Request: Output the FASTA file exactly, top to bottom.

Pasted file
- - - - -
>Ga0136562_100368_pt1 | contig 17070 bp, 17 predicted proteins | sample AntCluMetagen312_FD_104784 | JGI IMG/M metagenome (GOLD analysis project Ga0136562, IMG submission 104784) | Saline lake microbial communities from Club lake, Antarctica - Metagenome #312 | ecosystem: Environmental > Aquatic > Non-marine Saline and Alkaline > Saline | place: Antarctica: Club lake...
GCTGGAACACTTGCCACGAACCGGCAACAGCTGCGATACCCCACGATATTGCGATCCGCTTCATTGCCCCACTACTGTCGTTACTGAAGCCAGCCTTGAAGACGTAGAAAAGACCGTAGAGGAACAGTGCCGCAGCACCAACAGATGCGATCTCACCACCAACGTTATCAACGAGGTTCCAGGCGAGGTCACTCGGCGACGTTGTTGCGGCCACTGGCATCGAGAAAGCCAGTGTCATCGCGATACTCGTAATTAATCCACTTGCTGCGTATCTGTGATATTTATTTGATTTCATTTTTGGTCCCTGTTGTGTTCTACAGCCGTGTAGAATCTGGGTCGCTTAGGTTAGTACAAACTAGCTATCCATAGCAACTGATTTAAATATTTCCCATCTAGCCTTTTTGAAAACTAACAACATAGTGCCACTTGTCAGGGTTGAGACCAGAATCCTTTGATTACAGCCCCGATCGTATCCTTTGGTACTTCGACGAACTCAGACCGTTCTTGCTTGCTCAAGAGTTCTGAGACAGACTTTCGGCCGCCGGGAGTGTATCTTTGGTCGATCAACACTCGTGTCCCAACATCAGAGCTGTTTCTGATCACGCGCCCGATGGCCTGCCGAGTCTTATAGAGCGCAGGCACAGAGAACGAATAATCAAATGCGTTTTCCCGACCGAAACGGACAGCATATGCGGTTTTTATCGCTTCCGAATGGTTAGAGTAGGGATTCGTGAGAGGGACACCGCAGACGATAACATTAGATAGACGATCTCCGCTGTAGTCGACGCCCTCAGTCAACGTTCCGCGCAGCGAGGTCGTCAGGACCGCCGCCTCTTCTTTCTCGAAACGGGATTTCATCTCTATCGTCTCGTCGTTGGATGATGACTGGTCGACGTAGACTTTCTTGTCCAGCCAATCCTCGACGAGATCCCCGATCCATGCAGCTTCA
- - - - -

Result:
>Ga0136562_100368_pt1 | contig 17070 bp, 17 predicted proteins | sample AntCluMetagen312_FD_104784 | JGI IMG/M metagenome (GOLD analysis project Ga0136562, IMG submission 104784) | Saline lake microbial communities from Club lake, Antarctica - Metagenome #312 | ecosystem: Environmental > Aquatic > Non-marine Saline and Alkaline > Saline | place: Antarctica: Club lake...
GCTGGAACACTTGCCACGAACCGGCAACAGCTGCGATACCCCACGATATTGCGATCCGCTTCATTGCCCCACTACTGTCGTTACTGAAGCCAGCCTTGAAGACGTAGAAAAGACCGTAGAGGAACAGTGCCGCAGCACCAACAGATGCGATCTCACCACCAACGTTATCAACGAGGTTCCAGGCGAGGTCACTCGGCGACGTTGTTGCGGCCACTGGCATCGAGAAAGCCAGTGTCATCGCGATACTCGTAATTAATCCACTTGCTGCGTATCTGTGATATTTATTTGATTTCATTTTTGGTCCCTGTTGTGTTCTACAGCCGTGTAGAATCTGGGTCGCTTAGGTTAGTACAAACTAGCTATCCATAGCAACTGATTTAAATATTTCCCATCTAGCCTTTTTGAAAACTAACAACATAGTGCCACTTGTCAGGGTTGAGACCAGAATCCTTTGATTACAGCCCCGATCGTATCCTTTGGTACTTCGACGAACTCAGACCGTTCTTGCTTGCTCAAGAGTTCTGAGACAGACTTTCGGCCGCCGGGAGTGTATCTTTGGTCGATCAACACTCGTGTCCCAACATCAGAGCTGTTTCTGATCACGCGCCCGATGGCCTGCCGAGTCTTATAGAGCGCAGGCACAGAGAACGAATAATCAAATGCGTTTTCCCGACCGAAACGGACAGCATATGCGGTTTTTATCGCTTCCGAATGGTTAGAGTAGGGATTCGTGAGAGGGACACCGCAGACGATAACATTAGATAGACGATCTCCGCTGTAGTCGACGCCCTCAGTCAACGTTCCGCGCAGCGAGGTCGTCAGGACCGCCGCCTCTTCTTTCTCGAAACGGGATTTCATCTCTATCGTCTCGTCGTTGGATGATGACTGGTCGACGTAGACTTTCTTGTCCAGCCAATCCTCGACGAGATCCCCGATCCATGCAGCTTCA